Mastro declared competent to testify in bankruptcy trial
Former real-estate developer Michael R. Mastro has been ruled competent to testify in a trial stemming from his bankruptcy.
Seattle Times business reporter
Michael R. Mastro is competent again.
The bankrupt former Seattle real-estate magnate suffered a head injury three months ago in a fall at his Palm Springs, Calif., home, prompting a bankruptcy judge to deem him incapacitated and appoint a guardian to represent his interests in court.
But the guardian, retired state Supreme Court Justice Faith Ireland, said this week her services no longer were needed.
U.S. Bankruptcy Judge Marc Barreca agreed Friday, meaning Mastro is considered competent and can be asked to testify.
Ireland's move came after James Rigby, the trustee seeking to recover assets for Mastro's many creditors in Washington's largest bankruptcy, asked Barreca to order an independent medical exam and turn over all Mastro's medical records.
Rigby has questioned for weeks whether Mastro, 85, was really incapacitated.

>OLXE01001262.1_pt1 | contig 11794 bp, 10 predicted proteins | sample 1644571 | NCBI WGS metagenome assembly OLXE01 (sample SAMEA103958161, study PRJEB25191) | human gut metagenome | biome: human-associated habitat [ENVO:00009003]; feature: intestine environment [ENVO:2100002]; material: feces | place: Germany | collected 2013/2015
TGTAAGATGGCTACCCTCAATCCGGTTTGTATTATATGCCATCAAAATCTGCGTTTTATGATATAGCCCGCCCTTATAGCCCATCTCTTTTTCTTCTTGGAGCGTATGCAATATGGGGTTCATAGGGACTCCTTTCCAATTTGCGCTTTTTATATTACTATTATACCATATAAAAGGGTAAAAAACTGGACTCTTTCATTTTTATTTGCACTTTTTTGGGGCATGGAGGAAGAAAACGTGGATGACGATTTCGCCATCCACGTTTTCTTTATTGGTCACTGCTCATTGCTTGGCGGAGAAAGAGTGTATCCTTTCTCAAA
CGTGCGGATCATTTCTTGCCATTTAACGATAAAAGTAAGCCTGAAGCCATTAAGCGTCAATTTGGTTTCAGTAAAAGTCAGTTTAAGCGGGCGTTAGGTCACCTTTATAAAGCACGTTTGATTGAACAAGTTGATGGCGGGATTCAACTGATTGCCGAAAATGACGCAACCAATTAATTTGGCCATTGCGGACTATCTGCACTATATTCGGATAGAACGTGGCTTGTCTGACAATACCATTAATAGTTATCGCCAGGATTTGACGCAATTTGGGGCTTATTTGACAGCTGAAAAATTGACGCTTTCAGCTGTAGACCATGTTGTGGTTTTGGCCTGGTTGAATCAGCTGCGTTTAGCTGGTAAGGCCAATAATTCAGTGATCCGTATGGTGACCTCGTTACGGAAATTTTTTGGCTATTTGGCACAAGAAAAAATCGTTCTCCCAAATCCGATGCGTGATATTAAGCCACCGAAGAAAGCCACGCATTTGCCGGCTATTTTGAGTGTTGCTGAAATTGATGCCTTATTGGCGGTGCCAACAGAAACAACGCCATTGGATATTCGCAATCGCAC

Rigby wants Mastro to testify in a trial stemming from his bankruptcy in which the trustee seeks millions from Mastro's wife, son and others for their roles in transactions Rigby contends were aimed at hiding assets from creditors.
Spencer Hall, one of the trustee's lawyers, said after court Friday that he expects Mastro, rather than testifying, will invoke his Fifth Amendment protection against self-incrimination, as he did in depositions last year after the U.S. Attorney's Office opened a criminal probe.
Mastro's lawyer, Thomas Bucknell, declined to discuss what Mastro will do if called as a witness.
Mastro, a prolific real-estate developer and lender for 40 years, was pushed into bankruptcy in July 2009. He reported debts exceeding $570 million.
Eric Pryne: 206-464-2231 or email@example.com
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